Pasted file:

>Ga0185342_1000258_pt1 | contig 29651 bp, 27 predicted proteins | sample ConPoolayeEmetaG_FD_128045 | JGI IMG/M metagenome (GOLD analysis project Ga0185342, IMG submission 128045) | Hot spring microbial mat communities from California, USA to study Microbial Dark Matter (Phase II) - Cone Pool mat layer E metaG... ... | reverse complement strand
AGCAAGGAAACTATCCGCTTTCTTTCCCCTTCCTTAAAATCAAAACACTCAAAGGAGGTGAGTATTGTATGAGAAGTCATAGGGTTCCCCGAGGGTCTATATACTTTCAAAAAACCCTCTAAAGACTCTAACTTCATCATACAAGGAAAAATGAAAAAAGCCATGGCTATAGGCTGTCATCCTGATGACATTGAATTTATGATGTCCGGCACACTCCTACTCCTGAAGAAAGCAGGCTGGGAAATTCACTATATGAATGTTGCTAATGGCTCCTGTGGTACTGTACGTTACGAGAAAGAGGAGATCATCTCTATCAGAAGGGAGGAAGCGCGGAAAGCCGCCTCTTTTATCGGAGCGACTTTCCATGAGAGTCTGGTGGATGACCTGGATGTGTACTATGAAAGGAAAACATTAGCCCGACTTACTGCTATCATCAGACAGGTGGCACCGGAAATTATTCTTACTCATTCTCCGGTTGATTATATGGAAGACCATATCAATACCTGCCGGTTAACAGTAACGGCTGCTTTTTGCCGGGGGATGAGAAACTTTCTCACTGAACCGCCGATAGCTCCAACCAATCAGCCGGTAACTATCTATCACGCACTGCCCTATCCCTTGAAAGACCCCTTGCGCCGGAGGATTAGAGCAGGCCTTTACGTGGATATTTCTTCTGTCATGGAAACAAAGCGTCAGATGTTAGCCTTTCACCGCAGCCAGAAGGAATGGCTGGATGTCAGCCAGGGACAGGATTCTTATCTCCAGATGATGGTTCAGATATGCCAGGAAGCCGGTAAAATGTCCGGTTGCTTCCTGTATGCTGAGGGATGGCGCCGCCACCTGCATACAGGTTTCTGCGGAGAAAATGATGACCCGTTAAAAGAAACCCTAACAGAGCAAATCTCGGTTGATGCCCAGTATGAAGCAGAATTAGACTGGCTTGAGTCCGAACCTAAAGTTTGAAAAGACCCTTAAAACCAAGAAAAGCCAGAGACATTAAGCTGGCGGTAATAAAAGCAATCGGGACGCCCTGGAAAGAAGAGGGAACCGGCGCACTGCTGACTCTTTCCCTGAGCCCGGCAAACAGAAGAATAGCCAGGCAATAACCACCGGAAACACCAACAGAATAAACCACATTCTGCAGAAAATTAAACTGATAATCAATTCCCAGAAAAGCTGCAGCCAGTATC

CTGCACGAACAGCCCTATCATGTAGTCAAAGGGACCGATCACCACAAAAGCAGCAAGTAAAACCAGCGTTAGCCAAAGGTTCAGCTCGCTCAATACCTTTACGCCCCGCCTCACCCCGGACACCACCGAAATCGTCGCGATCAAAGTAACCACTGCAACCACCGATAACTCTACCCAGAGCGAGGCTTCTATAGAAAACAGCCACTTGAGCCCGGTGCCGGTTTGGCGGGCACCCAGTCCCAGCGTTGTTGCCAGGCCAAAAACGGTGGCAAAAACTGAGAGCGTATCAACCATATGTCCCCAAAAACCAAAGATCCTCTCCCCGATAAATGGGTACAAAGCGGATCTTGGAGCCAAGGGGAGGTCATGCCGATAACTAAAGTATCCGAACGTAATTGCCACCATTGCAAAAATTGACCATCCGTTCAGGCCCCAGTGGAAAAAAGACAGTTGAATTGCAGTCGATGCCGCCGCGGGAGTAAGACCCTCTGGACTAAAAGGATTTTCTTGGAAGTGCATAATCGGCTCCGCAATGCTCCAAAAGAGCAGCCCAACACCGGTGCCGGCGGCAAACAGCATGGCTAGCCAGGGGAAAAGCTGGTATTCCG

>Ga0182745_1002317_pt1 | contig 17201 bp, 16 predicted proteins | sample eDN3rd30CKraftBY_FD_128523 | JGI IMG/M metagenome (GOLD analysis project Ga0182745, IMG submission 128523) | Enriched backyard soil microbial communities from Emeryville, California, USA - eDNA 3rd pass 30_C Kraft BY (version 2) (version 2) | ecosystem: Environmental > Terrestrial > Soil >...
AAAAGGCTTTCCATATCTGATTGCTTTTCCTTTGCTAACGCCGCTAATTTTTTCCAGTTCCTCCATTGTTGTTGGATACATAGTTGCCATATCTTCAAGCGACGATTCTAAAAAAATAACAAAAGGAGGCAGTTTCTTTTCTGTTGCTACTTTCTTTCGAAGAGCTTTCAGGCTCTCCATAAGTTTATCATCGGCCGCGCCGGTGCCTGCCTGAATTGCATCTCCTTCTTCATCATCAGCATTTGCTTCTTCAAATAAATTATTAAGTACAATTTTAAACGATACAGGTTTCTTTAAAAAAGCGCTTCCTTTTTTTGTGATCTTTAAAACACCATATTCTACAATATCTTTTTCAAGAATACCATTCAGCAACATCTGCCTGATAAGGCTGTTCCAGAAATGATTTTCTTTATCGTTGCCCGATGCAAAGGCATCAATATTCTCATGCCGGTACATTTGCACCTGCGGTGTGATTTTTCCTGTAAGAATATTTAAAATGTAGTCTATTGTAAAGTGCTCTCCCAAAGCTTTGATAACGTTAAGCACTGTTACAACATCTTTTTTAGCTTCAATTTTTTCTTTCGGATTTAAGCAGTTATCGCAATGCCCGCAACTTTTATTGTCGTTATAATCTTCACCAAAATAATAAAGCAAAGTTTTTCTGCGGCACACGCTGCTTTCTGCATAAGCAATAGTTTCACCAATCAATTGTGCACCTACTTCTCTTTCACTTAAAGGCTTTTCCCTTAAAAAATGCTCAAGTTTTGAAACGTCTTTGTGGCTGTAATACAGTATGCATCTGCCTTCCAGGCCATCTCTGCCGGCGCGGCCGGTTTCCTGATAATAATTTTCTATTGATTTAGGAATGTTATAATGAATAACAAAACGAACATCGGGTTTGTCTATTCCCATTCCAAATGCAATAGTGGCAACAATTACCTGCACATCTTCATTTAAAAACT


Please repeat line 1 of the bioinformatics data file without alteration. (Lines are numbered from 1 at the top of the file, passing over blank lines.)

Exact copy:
>Ga0185342_1000258_pt1 | contig 29651 bp, 27 predicted proteins | sample ConPoolayeEmetaG_FD_128045 | JGI IMG/M metagenome (GOLD analysis project Ga0185342, IMG submission 128045) | Hot spring microbial mat communities from California, USA to study Microbial Dark Matter (Phase II) - Cone Pool mat layer E metaG... ... | reverse complement strand